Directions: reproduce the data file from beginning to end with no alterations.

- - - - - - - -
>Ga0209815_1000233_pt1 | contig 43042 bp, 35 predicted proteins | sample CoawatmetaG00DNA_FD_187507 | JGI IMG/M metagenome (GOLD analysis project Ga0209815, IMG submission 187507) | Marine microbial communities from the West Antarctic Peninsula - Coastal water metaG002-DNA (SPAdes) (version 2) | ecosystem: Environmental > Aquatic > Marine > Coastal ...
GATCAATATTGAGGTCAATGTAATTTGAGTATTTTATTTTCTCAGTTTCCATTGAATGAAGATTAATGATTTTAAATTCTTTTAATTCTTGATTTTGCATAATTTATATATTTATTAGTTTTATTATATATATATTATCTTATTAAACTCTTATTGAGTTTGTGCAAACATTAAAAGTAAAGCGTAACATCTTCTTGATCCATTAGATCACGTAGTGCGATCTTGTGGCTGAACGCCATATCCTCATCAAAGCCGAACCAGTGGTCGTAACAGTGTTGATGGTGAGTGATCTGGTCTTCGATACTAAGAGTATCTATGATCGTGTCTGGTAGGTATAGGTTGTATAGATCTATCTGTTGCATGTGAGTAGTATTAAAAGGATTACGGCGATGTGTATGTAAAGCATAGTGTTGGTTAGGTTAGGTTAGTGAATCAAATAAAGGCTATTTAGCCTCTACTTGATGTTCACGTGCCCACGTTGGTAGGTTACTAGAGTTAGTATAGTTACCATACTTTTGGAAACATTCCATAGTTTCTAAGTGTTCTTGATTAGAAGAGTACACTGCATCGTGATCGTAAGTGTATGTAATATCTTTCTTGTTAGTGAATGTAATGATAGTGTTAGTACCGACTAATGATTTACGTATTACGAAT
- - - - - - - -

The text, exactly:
>Ga0209815_1000233_pt1 | contig 43042 bp, 35 predicted proteins | sample CoawatmetaG00DNA_FD_187507 | JGI IMG/M metagenome (GOLD analysis project Ga0209815, IMG submission 187507) | Marine microbial communities from the West Antarctic Peninsula - Coastal water metaG002-DNA (SPAdes) (version 2) | ecosystem: Environmental > Aquatic > Marine > Coastal ...
GATCAATATTGAGGTCAATGTAATTTGAGTATTTTATTTTCTCAGTTTCCATTGAATGAAGATTAATGATTTTAAATTCTTTTAATTCTTGATTTTGCATAATTTATATATTTATTAGTTTTATTATATATATATTATCTTATTAAACTCTTATTGAGTTTGTGCAAACATTAAAAGTAAAGCGTAACATCTTCTTGATCCATTAGATCACGTAGTGCGATCTTGTGGCTGAACGCCATATCCTCATCAAAGCCGAACCAGTGGTCGTAACAGTGTTGATGGTGAGTGATCTGGTCTTCGATACTAAGAGTATCTATGATCGTGTCTGGTAGGTATAGGTTGTATAGATCTATCTGTTGCATGTGAGTAGTATTAAAAGGATTACGGCGATGTGTATGTAAAGCATAGTGTTGGTTAGGTTAGGTTAGTGAATCAAATAAAGGCTATTTAGCCTCTACTTGATGTTCACGTGCCCACGTTGGTAGGTTACTAGAGTTAGTATAGTTACCATACTTTTGGAAACATTCCATAGTTTCTAAGTGTTCTTGATTAGAAGAGTACACTGCATCGTGATCGTAAGTGTATGTAATATCTTTCTTGTTAGTGAATGTAATGATAGTGTTAGTACCGACTAATGATTTACGTATTACGAAT